7061 East Pleasant Valley Road, Independence, Ohio 44131 • (216) 241-2630 / Fax: (216) 241-6516

News and Issues
User Info

MBTA, Amtrak on alert, boost security

(The following story by Mac Daniel appeared on the Boston Globe website on March 13.)

BOSTON -- MBTA police were on a heightened state of alert yesterday and Amtrak stepped up police and canine patrols, prompted by the Madrid train bombings as transportation specialists acknowledged that US trains and rail stations remain vulnerable to terrorist attacks.

Passengers boarded a southbound Amtrak train at South Station yesterday under the watchful presence of a bomb-sniffing dog and two Amtrak police officers. At the same time, T officials began removing all bins in MBTA stations that were not bombproof while officers were reminded to remain vigilant about unattended packages, backpacks, or garbage bags similar to those used in the Madrid attacks.

"We can have a far greater impact by that approach than by deploying more officers," said Michael H. Mulhern, MBTA general manager. The MBTA chose to refrain from deploying more police on the system because federal authorities had not raised the threat level, he said.

Meanwhile, passengers remained stoic. Noel Walls, who lives in South Boston and takes the MBTA commuter rail every Friday to work weekends at a care facility in Canton, was concerned by the Madrid bombings but refused to dwell on them. "I just pray that everything goes well," Walls said.

The attacks in Spain, which killed 199 and injured more than 1,400, were a tragic reminder that 2 1/2 years after the attacks on Sept. 11, 2001, rail travel remains vulnerable. At South Station yesterday, MBTA police and Amtrak officials acknowledged that rail stations like the Boston terminal were porous, with no baggage screening of checked or carry-on bags similar to the lethal backpack bombs loaded with shrapnel used in the Madrid attacks.

"You cannot run a train station or a commuter rail station or a bus station like you run an airport. . . . We're not surrounded by boundaries like an airport," said MBTA Lieutenant Detective Mark Gillespie, commander of the transit police department's investigative services. "Our main source [of security information] are the eyes and ears of the general public."

New security measures at the nation's airport that link every checked bag to a ticketed passenger are almost nonexistent on rail, although checked bags on Amtrak are required to be tagged with the owner's names. Amtrak passengers are only required to show valid identification when purchasing tickets. Multiple unchecked entrances and exits abound at stations, while thousands of miles of rail on some of the nation's busiest corridors are unmonitored.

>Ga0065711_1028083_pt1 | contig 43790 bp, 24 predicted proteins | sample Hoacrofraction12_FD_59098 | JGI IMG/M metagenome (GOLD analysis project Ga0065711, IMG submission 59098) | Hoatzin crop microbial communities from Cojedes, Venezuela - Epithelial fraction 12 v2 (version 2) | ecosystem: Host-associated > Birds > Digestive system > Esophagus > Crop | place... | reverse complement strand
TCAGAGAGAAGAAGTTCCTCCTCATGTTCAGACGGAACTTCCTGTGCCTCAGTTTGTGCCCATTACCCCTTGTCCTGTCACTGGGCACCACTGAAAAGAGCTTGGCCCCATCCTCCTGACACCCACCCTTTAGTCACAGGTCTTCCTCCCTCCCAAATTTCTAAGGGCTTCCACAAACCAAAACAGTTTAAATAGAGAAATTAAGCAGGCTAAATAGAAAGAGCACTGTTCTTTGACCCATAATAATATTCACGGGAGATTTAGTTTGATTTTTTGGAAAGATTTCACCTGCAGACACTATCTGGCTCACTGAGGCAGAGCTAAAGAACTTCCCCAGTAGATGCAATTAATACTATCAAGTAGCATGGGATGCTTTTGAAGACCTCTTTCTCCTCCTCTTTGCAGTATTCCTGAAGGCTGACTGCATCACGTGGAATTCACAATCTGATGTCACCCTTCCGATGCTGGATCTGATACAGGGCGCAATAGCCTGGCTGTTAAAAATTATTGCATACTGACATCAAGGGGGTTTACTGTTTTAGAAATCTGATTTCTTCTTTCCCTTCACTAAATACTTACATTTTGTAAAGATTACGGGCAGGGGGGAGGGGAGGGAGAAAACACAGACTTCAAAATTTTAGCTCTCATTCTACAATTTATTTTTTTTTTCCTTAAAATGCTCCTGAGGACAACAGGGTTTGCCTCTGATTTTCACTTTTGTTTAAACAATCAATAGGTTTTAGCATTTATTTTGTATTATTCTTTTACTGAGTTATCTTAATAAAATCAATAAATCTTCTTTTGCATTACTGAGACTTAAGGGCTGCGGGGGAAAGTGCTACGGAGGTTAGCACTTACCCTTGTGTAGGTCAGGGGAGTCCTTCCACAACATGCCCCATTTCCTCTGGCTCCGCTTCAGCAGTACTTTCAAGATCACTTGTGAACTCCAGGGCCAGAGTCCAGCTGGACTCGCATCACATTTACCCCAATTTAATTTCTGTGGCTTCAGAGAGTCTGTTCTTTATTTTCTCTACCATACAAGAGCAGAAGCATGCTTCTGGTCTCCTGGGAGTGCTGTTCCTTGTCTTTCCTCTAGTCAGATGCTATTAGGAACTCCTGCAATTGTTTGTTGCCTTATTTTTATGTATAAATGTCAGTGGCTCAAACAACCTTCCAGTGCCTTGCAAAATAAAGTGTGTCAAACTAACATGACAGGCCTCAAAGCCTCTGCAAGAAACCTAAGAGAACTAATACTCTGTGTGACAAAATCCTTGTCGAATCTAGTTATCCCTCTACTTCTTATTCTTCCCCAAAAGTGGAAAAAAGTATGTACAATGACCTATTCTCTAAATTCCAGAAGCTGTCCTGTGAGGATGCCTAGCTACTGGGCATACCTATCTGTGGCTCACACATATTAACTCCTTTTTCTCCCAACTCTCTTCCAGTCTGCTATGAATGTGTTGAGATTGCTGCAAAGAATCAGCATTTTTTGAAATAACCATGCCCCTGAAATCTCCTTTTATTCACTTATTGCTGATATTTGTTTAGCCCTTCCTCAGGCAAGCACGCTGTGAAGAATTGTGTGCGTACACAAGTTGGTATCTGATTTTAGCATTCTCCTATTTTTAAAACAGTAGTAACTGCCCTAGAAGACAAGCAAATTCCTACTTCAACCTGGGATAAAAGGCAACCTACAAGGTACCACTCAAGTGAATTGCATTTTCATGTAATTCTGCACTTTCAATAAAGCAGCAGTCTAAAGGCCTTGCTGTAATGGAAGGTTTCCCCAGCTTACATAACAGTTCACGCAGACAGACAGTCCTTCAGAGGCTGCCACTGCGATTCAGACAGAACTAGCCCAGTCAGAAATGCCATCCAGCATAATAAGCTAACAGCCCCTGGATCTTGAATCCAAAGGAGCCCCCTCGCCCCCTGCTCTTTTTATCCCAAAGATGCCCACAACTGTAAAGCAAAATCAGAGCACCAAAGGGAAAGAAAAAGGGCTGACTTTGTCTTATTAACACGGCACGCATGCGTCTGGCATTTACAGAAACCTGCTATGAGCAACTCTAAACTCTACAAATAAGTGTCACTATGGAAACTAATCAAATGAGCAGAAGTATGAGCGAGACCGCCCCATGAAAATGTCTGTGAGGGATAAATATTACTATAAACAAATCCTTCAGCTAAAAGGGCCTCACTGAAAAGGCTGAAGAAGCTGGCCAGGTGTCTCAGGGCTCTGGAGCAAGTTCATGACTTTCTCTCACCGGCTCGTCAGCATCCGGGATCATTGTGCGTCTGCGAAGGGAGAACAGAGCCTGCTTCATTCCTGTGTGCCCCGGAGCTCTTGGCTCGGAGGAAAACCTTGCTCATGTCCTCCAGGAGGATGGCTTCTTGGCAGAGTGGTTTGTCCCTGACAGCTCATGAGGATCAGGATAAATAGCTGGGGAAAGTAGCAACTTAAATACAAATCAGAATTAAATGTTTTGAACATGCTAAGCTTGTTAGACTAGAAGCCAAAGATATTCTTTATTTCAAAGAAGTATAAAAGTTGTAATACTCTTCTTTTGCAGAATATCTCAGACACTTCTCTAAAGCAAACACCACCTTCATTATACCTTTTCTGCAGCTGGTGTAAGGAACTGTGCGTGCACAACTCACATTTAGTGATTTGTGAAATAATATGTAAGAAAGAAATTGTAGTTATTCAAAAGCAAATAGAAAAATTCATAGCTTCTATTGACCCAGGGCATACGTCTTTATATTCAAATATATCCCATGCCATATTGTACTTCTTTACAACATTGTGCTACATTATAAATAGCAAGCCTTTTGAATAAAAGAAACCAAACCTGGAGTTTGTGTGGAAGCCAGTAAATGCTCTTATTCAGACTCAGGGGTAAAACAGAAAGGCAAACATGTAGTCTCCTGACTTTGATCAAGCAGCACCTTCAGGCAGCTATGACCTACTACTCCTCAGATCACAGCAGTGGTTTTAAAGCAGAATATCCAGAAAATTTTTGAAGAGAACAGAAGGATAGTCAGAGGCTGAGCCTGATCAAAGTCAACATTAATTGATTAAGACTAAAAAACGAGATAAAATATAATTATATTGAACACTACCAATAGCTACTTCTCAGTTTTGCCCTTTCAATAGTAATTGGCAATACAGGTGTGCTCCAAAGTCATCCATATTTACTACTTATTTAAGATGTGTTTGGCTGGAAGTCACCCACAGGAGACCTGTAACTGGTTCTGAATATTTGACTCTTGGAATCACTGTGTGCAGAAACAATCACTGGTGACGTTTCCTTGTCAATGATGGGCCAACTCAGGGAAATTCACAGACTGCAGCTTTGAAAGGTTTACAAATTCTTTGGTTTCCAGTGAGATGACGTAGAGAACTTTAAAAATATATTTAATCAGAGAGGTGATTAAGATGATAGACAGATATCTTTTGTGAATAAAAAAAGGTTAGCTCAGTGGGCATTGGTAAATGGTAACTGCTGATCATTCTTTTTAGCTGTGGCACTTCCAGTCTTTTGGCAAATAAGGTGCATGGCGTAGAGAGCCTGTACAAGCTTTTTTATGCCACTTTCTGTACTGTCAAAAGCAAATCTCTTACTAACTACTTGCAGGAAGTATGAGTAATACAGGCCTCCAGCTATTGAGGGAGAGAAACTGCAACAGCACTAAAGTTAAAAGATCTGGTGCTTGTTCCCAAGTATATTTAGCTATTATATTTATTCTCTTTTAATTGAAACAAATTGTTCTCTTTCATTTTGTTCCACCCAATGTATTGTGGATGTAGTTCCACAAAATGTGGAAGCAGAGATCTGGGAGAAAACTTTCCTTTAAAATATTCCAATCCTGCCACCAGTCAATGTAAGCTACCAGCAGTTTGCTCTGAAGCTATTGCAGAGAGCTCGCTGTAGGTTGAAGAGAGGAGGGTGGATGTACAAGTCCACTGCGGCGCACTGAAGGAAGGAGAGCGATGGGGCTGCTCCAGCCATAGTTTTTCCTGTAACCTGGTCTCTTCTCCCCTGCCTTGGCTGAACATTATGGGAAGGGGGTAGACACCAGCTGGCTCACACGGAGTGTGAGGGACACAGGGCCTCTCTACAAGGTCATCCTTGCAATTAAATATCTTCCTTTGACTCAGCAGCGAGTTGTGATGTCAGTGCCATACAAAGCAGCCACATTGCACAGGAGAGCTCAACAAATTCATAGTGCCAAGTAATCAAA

Amtrak officials said random security checks of luggage are conducted, using bomb-sniffing dogs, in stations, baggage rooms, and occasionally on trains. "But we have nothing anywhere near what you see at airports," said Amtrak spokesman Cliff Black. "It's almost nonexistent by contrast."

To help bridge the security gap, US Senators Tom Carper and Joseph Biden, both Delaware Democrats, introduced legislation yesterday allocating $515 million to the Homeland Security Department to conduct a risk assessment study of rail security threats and to offer security solutions. Yesterday federal officials said there were no immediate plans to increase security along tracks, bridges, tunnels, and rail stations because there was no intelligence indicating a direct threat. Still, several major cities stepped up security. In Manhattan, police carrying machine guns stood outside Grand Central Station while transit police, undercover officers, and the National Guards were inside the sprawling terminal. New York Mayor Michael Bloomberg said police would be stationed at subway centers across the city as well as along the commuter lines.

Bruce Hoffman, a terrorism specialist at the RAND Corporation, told the Associated Press yesterday that it is much harder to secure transit systems because of the large crowds. He also said the US government's emphasis on airline and airport safety after Sept. 11, 2001, may have made public transit more vulnerable.

Still, passengers tried to go about their business yesterday.

James Powers of Carbondale, Colo., left Boston for New York on Amtrak's Acela Express yesterday as he followed his wife to a series of East Coast meetings. He said he had not been on a train in 35 years and that the attack in Madrid "certainly crossed my mind." But "it's like being struck by lightning," Powers said. "It seems very remote to me, and I don't know if that's fatalism or ignorance or some combination of the two."

(Anthony Flint and Tatsha Robertson of the Globe staff contributed to this report.)

Monday, March 15, 2004

Like us on Facebook at

Sign up for BLET News Flash Alerts

© 1997-2022 Brotherhood of Locomotive Engineers and Trainmen


Decertification Helpline
(216) 694-0240

National Negotiations

ND Officers Election Rules

Sign up for BLET
News Flash Alerts


New BNSF policy will impact families, home lives, and supply chain
BNSF takeover of MRL comes after decades of rapid growth
MTA announces best LIRR on-time performance in modern history
California high-speed rail board clears environmental steps to advance service to L.A.
Illinois NS derailment also involves Amtrak train
Operation Lifesaver releases new rail safety resources for farmers, farm machine operators
FTA increases Hudson tunnel project rating to “medium-high”
RRB Q&A: Annuitants may need to increase tax withholding at age 62
COVID-19 vaccine mandates and Unemployment and Sickness Benefits under the Railroad Unemployment Insurance Act (RUIA)
Get the latest labor news from the Teamsters

More Headlines